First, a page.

Conjugate Training

...training different types of Strength at the same time: Limit Strength, Hypertrophy and Power.

Doing so provideds a...

Synergistic Effect

Synergistic means the sum (total) is greater than its parts.

It is like adding 2 + 2 and getting 5. The total is larger than its parts.

Each Strength enhancing the other.

Empirical Data

The Westside Powerlifting Training Protocol has been around 36 years, since about 1982.

This method employs Conjugate Training; training Strength (Max Effort), Hypertrophy (Repetition Method) and Speed Training (actually it's Power Training).

One of the concerns with lifters in weight classes is gaining weight and having to move up a weight class. Thus, the avoidance of...

Hypertrophy Training

This method is used to muscle mass. However, that does not necessarily mean an increase in body weight.

A well written and preformed Hypertrophy Training Program enables lifter to increase muscle mass while minimizing body fat; the end result is relative no change in body weight.

Secondly, the prime root of weight gain or weight loss is caloric intake (Diet); not training.

Third, a minimal amount of Hypertrophy Training for extremely lean individual with concerns gaining weight and remaining in their present weight class is easily addressed by placing less emphasis on it; performing a minimal amount of Hypertrophy work.

One reason some Hypertrophy Training Sets need to be employed is as a means of increasing Strength is...

Muscle Recovery

One of the keys for increasing your training recover is to increase blood flow to the muscles after a training session.

The circulatory system delivers nutrients to the muscles for repair and eliminates "Metabolites", the garbage from training.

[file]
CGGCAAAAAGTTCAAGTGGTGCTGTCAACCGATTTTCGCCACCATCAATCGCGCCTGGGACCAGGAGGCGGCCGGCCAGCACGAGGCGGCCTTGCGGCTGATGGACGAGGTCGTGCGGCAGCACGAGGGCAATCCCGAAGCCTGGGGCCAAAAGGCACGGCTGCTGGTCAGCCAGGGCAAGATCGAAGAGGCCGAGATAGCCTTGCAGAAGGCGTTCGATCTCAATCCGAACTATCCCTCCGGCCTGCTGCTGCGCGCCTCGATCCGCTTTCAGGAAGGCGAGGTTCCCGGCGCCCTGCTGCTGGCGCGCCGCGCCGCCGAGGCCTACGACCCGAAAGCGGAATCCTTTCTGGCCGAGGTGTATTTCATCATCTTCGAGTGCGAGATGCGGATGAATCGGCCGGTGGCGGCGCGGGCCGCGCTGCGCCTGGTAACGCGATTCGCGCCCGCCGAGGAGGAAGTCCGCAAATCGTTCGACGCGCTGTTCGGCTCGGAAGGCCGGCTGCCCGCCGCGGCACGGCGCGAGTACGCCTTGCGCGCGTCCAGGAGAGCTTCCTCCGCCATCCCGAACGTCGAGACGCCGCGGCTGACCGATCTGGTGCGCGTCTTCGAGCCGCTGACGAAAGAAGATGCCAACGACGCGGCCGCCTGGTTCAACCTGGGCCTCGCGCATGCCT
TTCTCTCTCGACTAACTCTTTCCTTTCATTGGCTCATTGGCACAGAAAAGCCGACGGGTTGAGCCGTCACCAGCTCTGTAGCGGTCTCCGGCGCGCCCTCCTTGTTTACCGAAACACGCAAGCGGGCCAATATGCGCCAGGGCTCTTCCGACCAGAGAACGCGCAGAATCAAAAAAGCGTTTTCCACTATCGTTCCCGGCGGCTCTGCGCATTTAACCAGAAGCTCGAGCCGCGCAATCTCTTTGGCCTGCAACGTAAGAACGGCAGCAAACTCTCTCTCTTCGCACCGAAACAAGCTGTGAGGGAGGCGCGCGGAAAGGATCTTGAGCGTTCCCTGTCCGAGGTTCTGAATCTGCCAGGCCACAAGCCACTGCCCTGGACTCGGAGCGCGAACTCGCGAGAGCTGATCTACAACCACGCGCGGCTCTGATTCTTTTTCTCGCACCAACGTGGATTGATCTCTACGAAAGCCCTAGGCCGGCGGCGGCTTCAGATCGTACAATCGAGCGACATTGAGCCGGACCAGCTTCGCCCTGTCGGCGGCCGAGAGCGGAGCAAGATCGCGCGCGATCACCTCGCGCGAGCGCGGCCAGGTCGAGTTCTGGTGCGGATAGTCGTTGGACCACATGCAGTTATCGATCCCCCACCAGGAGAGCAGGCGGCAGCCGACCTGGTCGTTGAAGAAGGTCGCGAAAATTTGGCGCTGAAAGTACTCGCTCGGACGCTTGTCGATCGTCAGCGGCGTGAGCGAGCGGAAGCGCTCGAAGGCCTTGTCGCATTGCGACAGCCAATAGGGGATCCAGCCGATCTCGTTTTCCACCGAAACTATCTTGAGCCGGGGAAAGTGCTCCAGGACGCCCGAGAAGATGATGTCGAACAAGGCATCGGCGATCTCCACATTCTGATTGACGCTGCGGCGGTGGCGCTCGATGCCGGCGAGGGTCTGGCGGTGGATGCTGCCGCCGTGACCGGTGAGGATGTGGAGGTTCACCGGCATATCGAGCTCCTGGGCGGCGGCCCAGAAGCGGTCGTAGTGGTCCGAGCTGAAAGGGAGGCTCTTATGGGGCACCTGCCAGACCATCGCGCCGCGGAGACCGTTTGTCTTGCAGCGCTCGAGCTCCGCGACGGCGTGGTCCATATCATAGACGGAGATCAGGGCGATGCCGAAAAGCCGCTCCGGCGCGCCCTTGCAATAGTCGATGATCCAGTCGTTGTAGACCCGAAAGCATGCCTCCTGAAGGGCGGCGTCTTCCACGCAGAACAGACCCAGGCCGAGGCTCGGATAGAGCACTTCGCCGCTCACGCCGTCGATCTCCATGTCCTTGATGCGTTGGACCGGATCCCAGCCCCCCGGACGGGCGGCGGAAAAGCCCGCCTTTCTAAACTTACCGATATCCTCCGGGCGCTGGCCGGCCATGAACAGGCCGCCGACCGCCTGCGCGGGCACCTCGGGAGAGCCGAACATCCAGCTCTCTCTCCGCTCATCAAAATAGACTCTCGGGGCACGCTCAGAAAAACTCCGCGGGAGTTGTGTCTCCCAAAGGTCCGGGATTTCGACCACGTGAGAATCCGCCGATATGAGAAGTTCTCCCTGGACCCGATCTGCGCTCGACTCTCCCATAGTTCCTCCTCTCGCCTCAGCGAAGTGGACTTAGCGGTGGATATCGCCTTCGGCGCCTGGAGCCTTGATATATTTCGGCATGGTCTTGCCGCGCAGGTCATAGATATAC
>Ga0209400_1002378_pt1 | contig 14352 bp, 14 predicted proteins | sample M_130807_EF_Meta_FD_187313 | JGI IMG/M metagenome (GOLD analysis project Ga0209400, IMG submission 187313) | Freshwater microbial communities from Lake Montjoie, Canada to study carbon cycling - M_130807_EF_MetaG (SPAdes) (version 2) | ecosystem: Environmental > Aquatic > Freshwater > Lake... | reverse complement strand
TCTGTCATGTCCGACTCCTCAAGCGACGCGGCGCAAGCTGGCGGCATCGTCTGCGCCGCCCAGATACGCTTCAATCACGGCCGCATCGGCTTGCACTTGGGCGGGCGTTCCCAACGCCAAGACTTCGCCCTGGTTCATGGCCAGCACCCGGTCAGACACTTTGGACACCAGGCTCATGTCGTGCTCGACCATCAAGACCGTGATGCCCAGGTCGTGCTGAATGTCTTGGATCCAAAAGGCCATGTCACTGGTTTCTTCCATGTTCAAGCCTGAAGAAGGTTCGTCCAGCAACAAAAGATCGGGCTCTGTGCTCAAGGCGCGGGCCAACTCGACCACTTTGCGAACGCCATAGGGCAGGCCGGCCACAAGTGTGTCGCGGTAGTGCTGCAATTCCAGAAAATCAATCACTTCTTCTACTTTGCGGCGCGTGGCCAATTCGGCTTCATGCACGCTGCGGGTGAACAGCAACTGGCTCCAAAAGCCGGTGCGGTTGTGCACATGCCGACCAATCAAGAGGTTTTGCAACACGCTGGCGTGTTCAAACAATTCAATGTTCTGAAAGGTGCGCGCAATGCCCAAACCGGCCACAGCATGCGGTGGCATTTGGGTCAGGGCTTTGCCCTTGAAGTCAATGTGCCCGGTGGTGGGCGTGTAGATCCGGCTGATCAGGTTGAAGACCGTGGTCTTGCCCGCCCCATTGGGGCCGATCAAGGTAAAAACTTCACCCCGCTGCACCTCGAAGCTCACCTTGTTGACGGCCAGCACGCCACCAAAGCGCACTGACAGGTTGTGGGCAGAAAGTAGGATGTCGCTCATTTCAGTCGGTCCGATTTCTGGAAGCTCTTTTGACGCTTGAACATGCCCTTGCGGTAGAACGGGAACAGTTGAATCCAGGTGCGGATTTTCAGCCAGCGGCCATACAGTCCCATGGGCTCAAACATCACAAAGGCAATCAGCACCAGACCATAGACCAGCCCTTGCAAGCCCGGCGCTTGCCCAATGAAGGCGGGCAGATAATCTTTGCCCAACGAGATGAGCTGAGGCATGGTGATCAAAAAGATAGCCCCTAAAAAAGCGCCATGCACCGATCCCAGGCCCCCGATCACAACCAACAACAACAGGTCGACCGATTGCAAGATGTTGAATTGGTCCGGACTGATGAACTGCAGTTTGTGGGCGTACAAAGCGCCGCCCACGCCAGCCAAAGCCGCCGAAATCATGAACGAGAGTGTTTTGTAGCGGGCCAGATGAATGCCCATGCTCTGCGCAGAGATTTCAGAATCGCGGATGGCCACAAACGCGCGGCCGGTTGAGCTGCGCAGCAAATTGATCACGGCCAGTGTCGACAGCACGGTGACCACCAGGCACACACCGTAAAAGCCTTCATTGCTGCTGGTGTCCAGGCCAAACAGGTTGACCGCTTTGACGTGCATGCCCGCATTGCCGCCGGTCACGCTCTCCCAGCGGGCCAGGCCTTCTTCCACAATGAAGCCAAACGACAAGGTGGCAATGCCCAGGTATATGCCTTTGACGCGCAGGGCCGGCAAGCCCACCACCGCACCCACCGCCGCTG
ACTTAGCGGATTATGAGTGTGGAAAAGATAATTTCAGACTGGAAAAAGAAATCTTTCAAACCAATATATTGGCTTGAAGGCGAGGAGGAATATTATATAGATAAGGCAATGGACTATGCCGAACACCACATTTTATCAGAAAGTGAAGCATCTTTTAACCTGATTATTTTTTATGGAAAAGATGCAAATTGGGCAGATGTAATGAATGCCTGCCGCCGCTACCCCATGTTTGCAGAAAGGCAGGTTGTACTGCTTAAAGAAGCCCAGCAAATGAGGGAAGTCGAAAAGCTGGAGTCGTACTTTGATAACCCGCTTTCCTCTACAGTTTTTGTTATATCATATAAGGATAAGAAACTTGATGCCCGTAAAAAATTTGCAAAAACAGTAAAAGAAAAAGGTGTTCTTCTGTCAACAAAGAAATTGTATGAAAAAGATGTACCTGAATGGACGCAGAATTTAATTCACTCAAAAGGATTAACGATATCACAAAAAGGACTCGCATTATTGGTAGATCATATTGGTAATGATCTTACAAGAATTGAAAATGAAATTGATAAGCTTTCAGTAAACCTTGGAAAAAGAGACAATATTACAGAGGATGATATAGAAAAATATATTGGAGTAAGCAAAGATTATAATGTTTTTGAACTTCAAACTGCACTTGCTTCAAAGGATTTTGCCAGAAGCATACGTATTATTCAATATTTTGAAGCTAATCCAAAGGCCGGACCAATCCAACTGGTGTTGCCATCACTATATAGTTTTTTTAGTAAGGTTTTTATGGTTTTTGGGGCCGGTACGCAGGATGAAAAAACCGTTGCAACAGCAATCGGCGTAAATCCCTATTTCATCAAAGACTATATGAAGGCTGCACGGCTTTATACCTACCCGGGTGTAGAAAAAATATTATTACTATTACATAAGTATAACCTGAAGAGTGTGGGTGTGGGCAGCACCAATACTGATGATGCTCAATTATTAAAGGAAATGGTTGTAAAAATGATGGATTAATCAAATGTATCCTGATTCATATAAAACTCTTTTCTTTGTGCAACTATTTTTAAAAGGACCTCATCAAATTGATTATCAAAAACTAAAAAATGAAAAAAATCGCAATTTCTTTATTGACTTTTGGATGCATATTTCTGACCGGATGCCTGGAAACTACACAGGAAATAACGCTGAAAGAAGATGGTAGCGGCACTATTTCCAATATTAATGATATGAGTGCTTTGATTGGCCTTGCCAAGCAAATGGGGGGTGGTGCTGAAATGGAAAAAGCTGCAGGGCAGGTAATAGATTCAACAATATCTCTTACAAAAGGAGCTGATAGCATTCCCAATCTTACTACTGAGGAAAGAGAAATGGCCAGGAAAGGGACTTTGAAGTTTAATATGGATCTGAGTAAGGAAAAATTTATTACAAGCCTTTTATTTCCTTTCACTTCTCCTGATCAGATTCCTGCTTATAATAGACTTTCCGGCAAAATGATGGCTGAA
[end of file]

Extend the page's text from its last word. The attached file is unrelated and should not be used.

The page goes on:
The most effective method for this is...

Active Recovery

This means performing light, easy exercise that flood the muscle tissue with blood.

The least productive method is...

Passive Recovery

This amount to doing nothing after your heavy training session, just sitting around watching TV, etc.

There are a variety of way to incorporate Hypertrophy Training into a program that enhances recovery without increasing body weight/muscle mass...

You'll get more progression if you do a long set at the end of a training session

"The present results demonstrated the effects of an additional set of low-intensity exercise immediately after a high-intensity, low-repetition exercise in gaining muscular strength and endurance, suggesting its usefulness in the strength protocol", ...

Performing a Hypertrophy Set at the end of your Limit Strength Training increases blood to the muscle involved (promoting recover).

However, the single Hypertrophy Set post Limit Strength Training only minimally affects an increase in body weight, if at all.

To reiterate, Diet is the prime factor for weight gain or loss.

Summary

A greater increase in Limit Strength is elicited when some Hypertrophy and Power Training are part of your program.

Kenny Croxdale
 
Last edited: